Skip to main content

VIDEO: Columbia-Class Nuclear-Armed Subs to Reshape Undersea War - Counter China

Chinese submarines are fast developing new abilities to hold the continental U.S. at risk

By Kris Osborn - President & Editor-In-Chief, Warrior Maven

Chinese submarines are fast developing new abilities to hold the continental U.S. at risk of catastrophic nuclear attack from submarines, according to a Pentagon report.

China already operates six Jin-class SSBNs, or nuclear-armed ballistic missile submarines, armed with JL-2 missiles, yet the People’s Liberation Army is preparing to produce a far more lethal, longer-range JL-3 nuclear armed ballistic missile variant.

“As the PRC fields newer, more capable, and longer ranged SLBMs such as the JL-3, the PLAN will gain the ability to target the continental United States from littoral waters, and thus may consider bastion operations to enhance the survivability of its sea-based deterrent,” DoD’s 2021 “Report on Military and Security Developments involving the People’s Republic of China” states.

Unlike the JL-2 which fires at more limited ranges, the now-in-development JL-3 will reportedly operate with an ability to travel as far as 5,600 miles. This means Jin-class submarines will not need to operate closer to shore to hold the continental U.S. at risk.

“The current range limitations of the JL-2 will require the JIN to operate in areas north and east of Hawaii if the PRC seeks to target the east coast of the United States,” the Pentagon report states. The JL-3 changes this substantially.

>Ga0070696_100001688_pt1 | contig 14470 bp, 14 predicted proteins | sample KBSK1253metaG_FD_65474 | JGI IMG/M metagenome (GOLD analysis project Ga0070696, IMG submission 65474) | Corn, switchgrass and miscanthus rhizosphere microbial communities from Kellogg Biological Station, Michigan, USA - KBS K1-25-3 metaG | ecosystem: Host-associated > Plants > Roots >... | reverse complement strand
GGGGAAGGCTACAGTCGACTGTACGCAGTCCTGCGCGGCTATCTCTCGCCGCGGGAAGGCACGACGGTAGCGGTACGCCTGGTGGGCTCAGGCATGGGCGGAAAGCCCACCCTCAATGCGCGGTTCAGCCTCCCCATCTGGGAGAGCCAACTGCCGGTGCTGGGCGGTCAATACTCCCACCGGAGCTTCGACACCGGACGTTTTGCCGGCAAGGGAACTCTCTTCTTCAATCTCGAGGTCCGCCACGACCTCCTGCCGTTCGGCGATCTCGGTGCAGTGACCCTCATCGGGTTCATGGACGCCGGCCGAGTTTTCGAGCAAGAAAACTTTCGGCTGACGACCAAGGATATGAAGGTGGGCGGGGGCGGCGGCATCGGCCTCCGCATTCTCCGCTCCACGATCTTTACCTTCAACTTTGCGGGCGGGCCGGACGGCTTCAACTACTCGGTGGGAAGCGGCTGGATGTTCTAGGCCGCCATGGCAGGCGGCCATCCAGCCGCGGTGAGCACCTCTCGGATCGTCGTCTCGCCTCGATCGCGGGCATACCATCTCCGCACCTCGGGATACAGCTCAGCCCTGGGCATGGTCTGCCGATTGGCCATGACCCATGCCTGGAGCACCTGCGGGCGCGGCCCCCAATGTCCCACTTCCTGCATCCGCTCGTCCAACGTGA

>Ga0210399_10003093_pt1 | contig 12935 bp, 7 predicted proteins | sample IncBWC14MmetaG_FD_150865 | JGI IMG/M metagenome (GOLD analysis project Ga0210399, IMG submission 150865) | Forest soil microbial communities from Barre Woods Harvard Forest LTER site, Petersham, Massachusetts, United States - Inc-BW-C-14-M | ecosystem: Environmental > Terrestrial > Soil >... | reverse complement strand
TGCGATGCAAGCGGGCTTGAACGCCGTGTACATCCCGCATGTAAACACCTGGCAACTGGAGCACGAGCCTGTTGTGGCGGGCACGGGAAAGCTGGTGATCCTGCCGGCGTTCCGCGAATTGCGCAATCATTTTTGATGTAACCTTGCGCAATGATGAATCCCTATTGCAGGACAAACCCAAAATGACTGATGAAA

The PRC now operates six JIN SSBNs, equipped to carry up to 12 JL-2 missiles, yet the range of these weapons restricts or limits the operational envelope should the boat seek to hold specific high-value U.S. targets at risk. This means Chinese commanders have less geographical flexibility and might operate with a higher chance of being detected.

This range extension with the JL-3 is quite significant because, should its reported range of 5,600 miles be accurate, the newer Chinese submarine-launched nuclear missiles may outrange the U.S. Trident II D5s reported to operate at ranges up to 4,000 miles. A quick look at a map shows inland portions of mainland China as being roughly 10,000kms or so from the California coast. Simply looking at the math, the JL-3 missiles will likely bring an ability for Chinese nuclear-armed submarines to attack California or other parts of the U.S. from almost anywhere in the Pacific Ocean.

Could Chinese submarine-fired, nuclear armed ballistic missiles outgun or outrange their U.S. equivalents? That may likely remain an open question given that the Pentagon’s life extension plan upgrades to the Trident II D5 increase reliability and performance. Furthermore, the U.S. plans to operate as many as 12 new nuclear-missile armed Columbia-class submarines. This clearly expands the geographical scope of where they can quietly and secretly operate to hold major high-interest targets at risk.

Scroll to Continue

Recommended for You

The submarine-launched, nuclear armed Trident II D5 ballistic missile will live to fight another day...many days in fact … as the Pentagon is now finalizing a Life-Extension Program for the weapon which will ensure its reliability and use well into the 2040s.